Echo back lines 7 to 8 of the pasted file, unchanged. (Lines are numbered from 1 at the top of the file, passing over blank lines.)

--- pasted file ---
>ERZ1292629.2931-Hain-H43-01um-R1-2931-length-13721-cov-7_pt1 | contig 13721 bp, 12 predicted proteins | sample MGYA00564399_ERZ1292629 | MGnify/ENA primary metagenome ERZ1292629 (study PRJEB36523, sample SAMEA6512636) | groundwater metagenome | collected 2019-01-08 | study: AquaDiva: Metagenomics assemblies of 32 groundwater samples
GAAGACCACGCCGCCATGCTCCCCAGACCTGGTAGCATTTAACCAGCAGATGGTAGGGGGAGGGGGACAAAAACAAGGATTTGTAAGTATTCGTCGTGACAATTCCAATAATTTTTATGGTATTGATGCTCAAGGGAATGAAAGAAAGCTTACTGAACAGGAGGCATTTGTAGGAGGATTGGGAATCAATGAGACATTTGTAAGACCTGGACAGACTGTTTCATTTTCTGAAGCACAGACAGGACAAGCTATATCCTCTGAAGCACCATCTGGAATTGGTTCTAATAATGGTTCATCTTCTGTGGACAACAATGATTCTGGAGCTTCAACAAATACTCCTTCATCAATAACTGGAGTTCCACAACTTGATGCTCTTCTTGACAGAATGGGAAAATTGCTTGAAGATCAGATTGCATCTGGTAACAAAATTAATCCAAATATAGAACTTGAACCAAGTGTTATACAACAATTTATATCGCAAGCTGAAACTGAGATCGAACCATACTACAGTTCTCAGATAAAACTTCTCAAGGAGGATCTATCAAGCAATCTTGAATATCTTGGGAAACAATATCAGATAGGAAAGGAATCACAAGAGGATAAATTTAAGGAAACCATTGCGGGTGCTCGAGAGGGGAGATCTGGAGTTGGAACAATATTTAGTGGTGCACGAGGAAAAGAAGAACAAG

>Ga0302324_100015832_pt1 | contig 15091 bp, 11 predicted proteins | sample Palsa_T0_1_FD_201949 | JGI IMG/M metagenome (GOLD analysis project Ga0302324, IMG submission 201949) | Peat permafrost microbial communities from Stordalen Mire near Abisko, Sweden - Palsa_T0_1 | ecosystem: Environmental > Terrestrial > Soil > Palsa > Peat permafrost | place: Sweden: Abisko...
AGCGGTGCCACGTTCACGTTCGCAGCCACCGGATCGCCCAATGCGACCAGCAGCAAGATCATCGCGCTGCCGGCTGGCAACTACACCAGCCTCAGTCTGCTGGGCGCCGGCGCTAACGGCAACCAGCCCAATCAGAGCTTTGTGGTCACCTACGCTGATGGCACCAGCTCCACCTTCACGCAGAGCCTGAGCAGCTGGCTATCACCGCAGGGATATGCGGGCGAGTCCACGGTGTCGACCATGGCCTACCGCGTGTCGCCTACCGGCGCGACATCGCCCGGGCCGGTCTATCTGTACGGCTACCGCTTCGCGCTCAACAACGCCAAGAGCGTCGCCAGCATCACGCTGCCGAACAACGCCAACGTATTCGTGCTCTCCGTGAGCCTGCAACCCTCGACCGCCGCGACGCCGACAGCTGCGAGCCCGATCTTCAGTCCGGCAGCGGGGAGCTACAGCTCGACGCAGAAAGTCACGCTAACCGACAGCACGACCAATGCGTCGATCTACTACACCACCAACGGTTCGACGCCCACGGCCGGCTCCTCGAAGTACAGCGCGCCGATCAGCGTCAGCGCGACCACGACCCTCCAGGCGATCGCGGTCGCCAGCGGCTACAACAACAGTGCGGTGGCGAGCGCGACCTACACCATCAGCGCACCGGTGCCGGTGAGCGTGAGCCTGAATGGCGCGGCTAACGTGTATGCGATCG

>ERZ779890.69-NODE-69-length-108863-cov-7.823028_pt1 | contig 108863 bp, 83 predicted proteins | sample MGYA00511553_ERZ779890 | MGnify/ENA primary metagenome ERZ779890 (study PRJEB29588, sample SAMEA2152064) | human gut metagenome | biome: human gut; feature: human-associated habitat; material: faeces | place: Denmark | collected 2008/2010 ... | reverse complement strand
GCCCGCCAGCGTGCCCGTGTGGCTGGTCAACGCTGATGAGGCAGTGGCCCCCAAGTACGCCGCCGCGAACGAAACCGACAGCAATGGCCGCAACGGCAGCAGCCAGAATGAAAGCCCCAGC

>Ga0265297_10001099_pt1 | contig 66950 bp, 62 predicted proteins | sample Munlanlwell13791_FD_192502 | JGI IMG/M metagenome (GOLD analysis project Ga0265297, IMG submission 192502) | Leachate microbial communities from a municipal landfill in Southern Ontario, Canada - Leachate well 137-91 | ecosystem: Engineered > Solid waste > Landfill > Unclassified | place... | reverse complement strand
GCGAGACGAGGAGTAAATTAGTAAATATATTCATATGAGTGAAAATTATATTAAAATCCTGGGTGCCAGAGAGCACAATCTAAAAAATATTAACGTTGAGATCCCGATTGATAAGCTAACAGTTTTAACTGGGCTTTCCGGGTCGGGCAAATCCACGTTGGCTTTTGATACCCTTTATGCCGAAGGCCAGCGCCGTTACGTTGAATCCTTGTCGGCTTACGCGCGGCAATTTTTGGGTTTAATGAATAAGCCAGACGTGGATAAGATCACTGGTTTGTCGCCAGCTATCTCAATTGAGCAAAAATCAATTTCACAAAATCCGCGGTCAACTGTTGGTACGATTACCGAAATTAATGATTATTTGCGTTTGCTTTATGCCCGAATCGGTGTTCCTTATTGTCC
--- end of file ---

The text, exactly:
>Ga0265297_10001099_pt1 | contig 66950 bp, 62 predicted proteins | sample Munlanlwell13791_FD_192502 | JGI IMG/M metagenome (GOLD analysis project Ga0265297, IMG submission 192502) | Leachate microbial communities from a municipal landfill in Southern Ontario, Canada - Leachate well 137-91 | ecosystem: Engineered > Solid waste > Landfill > Unclassified | place... | reverse complement strand
GCGAGACGAGGAGTAAATTAGTAAATATATTCATATGAGTGAAAATTATATTAAAATCCTGGGTGCCAGAGAGCACAATCTAAAAAATATTAACGTTGAGATCCCGATTGATAAGCTAACAGTTTTAACTGGGCTTTCCGGGTCGGGCAAATCCACGTTGGCTTTTGATACCCTTTATGCCGAAGGCCAGCGCCGTTACGTTGAATCCTTGTCGGCTTACGCGCGGCAATTTTTGGGTTTAATGAATAAGCCAGACGTGGATAAGATCACTGGTTTGTCGCCAGCTATCTCAATTGAGCAAAAATCAATTTCACAAAATCCGCGGTCAACTGTTGGTACGATTACCGAAATTAATGATTATTTGCGTTTGCTTTATGCCCGAATCGGTGTTCCTTATTGTCC